Cosmopolitan Universals and the Chinese University: Authoritarian Education and Its Impact on Global Perspectives
As an authoritarian state, the Chinese government has a vested interest in maintaining its legitimacy in the eyes of its people as well as their adherence to its directives. At the same time, China has spent the last few decades successfully integrating itself into the global economy. Correspondingly, Chinese individuals have increased access to global cultural and information flows, which might include ideas that challenge the government’s authority. This dissertation details how the government uses its educational system, in particular, to promote itself relative to global political alternatives. The dissertation further evaluates the extent to which the curriculum succeeds in its goals in ensuring students’ belief in government legitimacy and their adherence to government mandates.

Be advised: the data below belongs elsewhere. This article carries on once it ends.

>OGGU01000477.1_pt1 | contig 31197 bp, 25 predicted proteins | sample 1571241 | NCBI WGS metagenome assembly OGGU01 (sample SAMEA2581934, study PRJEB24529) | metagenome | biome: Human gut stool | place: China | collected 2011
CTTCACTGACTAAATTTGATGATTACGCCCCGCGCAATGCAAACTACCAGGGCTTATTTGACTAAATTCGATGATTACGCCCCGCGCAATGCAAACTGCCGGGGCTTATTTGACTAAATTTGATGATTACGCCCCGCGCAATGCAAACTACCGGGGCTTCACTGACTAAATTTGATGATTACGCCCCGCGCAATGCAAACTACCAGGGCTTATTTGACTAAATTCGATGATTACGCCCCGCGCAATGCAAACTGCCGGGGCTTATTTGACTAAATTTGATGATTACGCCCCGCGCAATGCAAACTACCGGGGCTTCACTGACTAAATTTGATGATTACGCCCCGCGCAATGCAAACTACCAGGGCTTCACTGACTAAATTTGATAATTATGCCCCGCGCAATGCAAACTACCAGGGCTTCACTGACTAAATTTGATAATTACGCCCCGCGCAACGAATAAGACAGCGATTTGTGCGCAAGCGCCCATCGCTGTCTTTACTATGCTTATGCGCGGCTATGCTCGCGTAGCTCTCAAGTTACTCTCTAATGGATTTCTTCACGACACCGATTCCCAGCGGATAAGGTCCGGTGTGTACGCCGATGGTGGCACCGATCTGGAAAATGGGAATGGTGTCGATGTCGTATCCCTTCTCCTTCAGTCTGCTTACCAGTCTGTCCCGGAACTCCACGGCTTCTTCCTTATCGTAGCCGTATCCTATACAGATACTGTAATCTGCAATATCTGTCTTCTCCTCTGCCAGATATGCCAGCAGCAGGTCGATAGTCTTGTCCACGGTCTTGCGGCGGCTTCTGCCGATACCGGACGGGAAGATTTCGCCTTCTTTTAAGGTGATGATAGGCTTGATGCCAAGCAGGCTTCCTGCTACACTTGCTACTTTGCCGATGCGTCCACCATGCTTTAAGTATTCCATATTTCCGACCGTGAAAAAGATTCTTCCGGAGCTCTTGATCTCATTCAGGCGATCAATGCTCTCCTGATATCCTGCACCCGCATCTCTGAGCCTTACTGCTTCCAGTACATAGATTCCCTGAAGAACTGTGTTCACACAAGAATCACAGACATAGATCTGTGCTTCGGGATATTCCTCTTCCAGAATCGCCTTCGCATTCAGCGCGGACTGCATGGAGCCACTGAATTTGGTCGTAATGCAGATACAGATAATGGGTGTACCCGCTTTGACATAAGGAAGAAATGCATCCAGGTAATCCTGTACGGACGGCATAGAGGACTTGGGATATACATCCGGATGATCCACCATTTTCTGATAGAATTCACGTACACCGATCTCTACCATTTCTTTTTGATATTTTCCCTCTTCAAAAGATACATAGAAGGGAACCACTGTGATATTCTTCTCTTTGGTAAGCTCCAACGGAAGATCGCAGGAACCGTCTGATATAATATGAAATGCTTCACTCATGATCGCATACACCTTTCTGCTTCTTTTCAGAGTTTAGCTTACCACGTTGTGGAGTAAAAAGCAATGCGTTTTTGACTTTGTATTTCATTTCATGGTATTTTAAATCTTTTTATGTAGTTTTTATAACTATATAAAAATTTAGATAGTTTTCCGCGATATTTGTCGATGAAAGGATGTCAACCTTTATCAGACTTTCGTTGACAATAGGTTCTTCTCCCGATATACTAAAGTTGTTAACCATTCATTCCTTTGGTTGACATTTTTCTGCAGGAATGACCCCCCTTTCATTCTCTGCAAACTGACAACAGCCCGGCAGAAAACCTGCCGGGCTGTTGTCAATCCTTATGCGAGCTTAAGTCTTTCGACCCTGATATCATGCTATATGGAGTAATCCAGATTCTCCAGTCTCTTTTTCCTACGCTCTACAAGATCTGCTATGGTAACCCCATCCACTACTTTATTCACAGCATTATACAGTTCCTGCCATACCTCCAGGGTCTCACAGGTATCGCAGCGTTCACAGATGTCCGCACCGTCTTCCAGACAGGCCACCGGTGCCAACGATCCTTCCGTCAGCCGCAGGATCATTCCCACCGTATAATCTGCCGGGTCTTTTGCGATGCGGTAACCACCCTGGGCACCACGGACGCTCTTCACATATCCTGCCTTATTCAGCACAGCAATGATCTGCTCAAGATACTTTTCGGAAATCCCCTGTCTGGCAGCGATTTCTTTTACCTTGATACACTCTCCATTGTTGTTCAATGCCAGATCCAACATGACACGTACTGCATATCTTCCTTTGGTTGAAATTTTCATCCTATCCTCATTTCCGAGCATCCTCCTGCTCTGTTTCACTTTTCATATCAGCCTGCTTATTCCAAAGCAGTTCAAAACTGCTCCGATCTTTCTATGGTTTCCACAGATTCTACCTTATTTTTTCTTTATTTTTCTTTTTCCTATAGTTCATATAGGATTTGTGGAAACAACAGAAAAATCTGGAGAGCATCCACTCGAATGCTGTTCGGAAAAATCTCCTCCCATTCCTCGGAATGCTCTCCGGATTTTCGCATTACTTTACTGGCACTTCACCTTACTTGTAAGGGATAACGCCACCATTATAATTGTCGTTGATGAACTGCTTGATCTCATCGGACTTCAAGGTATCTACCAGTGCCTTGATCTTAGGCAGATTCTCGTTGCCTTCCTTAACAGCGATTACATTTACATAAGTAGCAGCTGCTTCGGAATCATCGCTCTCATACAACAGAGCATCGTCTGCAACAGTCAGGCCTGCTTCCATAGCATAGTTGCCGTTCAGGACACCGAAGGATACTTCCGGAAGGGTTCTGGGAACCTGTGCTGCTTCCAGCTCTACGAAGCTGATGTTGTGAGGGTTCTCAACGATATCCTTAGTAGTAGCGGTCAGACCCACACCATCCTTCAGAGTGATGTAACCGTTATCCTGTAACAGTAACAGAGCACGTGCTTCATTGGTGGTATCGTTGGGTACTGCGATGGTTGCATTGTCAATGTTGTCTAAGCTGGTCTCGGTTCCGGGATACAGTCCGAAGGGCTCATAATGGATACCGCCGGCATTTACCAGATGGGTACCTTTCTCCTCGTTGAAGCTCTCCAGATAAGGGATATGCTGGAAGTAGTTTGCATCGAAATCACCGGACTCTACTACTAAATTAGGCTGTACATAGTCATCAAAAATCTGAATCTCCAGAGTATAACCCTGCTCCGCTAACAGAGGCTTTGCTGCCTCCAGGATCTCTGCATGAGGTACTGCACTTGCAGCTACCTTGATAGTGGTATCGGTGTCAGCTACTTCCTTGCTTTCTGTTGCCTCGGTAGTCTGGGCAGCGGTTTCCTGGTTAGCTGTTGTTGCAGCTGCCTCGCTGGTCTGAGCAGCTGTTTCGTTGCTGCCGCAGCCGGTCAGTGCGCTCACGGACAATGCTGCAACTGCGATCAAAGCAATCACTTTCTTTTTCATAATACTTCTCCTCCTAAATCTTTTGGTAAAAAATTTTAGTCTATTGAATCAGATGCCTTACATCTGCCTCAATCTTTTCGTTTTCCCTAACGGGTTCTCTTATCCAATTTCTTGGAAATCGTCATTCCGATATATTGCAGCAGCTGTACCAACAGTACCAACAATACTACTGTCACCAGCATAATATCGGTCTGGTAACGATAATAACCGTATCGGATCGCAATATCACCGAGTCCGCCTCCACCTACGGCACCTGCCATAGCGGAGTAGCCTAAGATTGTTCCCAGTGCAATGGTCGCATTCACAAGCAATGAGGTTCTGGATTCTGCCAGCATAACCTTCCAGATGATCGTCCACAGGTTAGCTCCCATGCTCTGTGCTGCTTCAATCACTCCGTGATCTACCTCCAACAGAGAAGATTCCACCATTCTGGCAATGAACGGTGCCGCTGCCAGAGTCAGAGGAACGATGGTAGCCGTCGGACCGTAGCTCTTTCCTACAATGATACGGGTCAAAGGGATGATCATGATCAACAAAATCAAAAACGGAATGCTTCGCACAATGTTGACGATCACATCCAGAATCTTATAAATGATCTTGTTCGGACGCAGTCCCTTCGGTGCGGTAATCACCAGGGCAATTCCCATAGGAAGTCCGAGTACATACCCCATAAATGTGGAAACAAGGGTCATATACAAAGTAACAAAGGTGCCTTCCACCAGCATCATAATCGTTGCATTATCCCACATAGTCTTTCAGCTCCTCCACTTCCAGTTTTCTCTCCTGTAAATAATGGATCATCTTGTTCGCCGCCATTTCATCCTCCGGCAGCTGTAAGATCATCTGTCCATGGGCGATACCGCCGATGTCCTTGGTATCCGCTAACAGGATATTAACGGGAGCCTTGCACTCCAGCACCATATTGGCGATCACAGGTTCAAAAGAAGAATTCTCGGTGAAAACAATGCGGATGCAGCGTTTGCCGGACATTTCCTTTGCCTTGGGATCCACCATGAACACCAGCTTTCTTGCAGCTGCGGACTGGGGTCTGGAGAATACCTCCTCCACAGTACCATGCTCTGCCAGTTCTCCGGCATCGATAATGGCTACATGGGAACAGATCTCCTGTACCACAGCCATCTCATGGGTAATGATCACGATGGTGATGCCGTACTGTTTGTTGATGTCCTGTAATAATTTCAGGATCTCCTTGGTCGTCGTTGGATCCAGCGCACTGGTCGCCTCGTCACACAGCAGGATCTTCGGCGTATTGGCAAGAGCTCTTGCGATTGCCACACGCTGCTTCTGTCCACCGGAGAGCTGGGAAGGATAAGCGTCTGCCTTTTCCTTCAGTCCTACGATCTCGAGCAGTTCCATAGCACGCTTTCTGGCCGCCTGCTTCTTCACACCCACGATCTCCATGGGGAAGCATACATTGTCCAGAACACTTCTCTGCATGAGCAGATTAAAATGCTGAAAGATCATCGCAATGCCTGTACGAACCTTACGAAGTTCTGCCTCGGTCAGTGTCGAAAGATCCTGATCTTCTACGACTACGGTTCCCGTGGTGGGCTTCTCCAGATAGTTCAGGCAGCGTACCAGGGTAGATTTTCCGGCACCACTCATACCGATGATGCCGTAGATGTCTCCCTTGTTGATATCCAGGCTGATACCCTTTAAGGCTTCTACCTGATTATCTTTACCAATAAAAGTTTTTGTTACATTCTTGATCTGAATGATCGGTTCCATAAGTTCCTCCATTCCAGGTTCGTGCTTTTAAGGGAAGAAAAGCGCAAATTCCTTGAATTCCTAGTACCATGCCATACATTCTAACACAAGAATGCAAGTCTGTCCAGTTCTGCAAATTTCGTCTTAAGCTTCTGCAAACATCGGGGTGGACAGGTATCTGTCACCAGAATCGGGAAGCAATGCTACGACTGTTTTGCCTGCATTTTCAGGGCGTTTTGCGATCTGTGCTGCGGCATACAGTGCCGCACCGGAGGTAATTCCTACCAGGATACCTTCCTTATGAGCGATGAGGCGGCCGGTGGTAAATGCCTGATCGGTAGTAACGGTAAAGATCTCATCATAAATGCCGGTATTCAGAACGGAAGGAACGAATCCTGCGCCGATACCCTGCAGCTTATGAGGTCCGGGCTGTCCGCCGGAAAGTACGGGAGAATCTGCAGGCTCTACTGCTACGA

This project draws on fieldwork done at a Chinese university over the course of one year. During that time, I analyzed government-published textbooks; attended the political classes required for all Chinese university students; interviewed teachers and students; and administered surveys to the students. I find that the impact of the curriculum is limited. It succeeds when its discourse matches what students already believe, such as the broadly-shared perspective that other countries persecute China. Those beliefs are not solely due to government influence. Yet the curriculum fails when its discourse conflicts with global perspectives that the students have already adopted, such as what the practice of science entails. Nonetheless, the structure of the university ensures that students adhere to institutional and political authority even in the absence of trust in the government, and the structure additionally limits exposure to foreign individuals and culture that might further modify student perspectives regarding the political status quo. The dissertation concludes with a discussion of the impact of studying abroad on student perspectives. While the more direct foreign exposure may improve student opinions on other countries, I draw on additional fieldwork at an American university to show how the Chinese government can use its affiliated Chinese Student and Scholar Association to mitigate the impact of foreign exposure and reinforce government authority from a distance.